Documentary Now! is a miracle of a TV show. I still can’t quite believe it exists, let alone is now on the cusp of airing a third season. The IFC series was created by Fred Armisen, Bill Hader, Seth Meyers, and Rhys Thomas as a love letter of sorts to the documentary genre, as each episode finds actors putting a comedy spin on a famous documentary.
With Hader busy creating, writing, directing, and starring in the excellent HBO series Barry and Armisen busy appearing in a dozen other projects at once, Documentary Now Season 3 breaks from tradition in that the two SNL alums don’t appear onscreen in every episode.
But the lower profiles of Hader and Armisen in Season 3 gives Documentary Now an opportunity to introduce new faces with terrific results. Owen Wilson kicks things off with the two-part season opener “Batshit Valley,” written by Seth Meyers. This one is a spin on both the Netflix docuseries Wild Wild Country and the 2012 doc The Source Family, which finds Wilson playing a very chill cult leader. Michael Keaton also makes a welcome return to comedy as the FBI agent hot on his trail (or is he?).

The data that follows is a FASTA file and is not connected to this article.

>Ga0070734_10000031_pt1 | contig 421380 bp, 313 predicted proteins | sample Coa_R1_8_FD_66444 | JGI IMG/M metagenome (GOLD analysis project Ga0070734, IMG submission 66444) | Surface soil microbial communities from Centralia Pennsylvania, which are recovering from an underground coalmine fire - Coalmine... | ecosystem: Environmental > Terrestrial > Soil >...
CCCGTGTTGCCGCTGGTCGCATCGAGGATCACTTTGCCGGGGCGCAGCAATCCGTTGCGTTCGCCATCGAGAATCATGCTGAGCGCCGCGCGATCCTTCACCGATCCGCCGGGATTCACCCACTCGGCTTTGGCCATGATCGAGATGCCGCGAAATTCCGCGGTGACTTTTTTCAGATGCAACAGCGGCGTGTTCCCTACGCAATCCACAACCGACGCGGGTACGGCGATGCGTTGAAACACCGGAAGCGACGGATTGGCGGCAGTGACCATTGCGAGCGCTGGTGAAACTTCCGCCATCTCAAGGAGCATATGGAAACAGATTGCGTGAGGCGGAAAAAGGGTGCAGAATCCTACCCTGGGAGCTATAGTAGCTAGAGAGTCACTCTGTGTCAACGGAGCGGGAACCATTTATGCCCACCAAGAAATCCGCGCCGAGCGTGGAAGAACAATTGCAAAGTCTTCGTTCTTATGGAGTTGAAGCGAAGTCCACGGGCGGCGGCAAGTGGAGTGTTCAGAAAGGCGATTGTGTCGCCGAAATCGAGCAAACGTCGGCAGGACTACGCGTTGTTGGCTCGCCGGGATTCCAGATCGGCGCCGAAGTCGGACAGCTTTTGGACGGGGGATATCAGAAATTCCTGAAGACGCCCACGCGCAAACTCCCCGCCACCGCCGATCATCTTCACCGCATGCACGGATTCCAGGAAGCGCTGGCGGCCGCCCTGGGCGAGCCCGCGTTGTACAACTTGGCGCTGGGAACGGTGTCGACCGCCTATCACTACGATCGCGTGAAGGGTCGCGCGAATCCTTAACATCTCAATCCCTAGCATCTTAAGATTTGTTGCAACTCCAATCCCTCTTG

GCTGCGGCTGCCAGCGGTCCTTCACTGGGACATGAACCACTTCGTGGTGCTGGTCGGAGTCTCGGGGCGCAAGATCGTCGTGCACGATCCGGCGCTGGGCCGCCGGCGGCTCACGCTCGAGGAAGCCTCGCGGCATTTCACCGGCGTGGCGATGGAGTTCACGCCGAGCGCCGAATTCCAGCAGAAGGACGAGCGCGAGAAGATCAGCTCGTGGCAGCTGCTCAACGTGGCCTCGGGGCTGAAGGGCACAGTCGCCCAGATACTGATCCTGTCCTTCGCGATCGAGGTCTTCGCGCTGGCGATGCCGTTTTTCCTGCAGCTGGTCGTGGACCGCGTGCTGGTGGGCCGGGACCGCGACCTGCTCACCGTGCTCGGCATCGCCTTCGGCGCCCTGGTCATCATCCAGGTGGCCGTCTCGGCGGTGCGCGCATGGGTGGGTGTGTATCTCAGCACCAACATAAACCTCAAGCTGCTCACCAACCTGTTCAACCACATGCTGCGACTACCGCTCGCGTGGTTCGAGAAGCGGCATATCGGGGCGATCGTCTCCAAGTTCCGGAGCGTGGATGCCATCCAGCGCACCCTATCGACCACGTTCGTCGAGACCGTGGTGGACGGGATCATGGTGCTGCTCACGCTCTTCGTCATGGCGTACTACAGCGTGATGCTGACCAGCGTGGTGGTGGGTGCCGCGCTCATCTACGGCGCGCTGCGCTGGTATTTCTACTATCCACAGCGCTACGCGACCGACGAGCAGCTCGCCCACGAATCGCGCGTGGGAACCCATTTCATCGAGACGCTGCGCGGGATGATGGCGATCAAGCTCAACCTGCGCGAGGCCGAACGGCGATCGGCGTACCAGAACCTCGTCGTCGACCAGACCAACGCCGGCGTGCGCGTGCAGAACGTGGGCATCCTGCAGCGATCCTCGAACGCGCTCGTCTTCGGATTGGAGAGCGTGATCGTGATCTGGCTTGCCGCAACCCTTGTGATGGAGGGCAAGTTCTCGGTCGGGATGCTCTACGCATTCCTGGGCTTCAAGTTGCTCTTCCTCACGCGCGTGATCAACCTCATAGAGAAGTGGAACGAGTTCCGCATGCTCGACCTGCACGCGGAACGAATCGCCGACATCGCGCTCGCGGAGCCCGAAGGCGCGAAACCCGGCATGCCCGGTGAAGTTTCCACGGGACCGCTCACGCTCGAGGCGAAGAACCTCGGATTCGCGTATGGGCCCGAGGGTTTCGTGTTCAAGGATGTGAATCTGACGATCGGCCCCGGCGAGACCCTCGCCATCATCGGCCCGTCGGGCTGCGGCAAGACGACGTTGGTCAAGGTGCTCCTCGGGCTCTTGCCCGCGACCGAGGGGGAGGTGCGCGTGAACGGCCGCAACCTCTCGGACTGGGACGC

Then there’s Oscar-winner Cate Blanchett (yes the Oscar-winner Cate Blanchett) starring in “Waiting for the Artist,” where the actress plays an acclaimed performance artist attempting to prepare for a career retrospective. Written by Meyers and co-starring Armisen, it’s inspired by film Marina Abramovic: The Artist Is Present and Blanchett is unsurprisingly phenomenal in the lead role.
But the MVPs of the season—and of the series, really—are Alex Buono and Rhys Thomas, who in addition to serving as executive producers also directed the episodes. Not only is each episode visually distinct, but the aesthetic of each documentary is pitch perfect, to the point where I would completely believe these were all directed by different people. “Original Cast Album: Co-op” feels like footage ripped right out of the 70s; “Batshit Valley” feels like watching a VHS tape of local news recordings; and “Long Gone” evokes its Eastern European setting in gorgeous black-and-white photography.
Please keep Documentary Now! going for as long as humanly possible.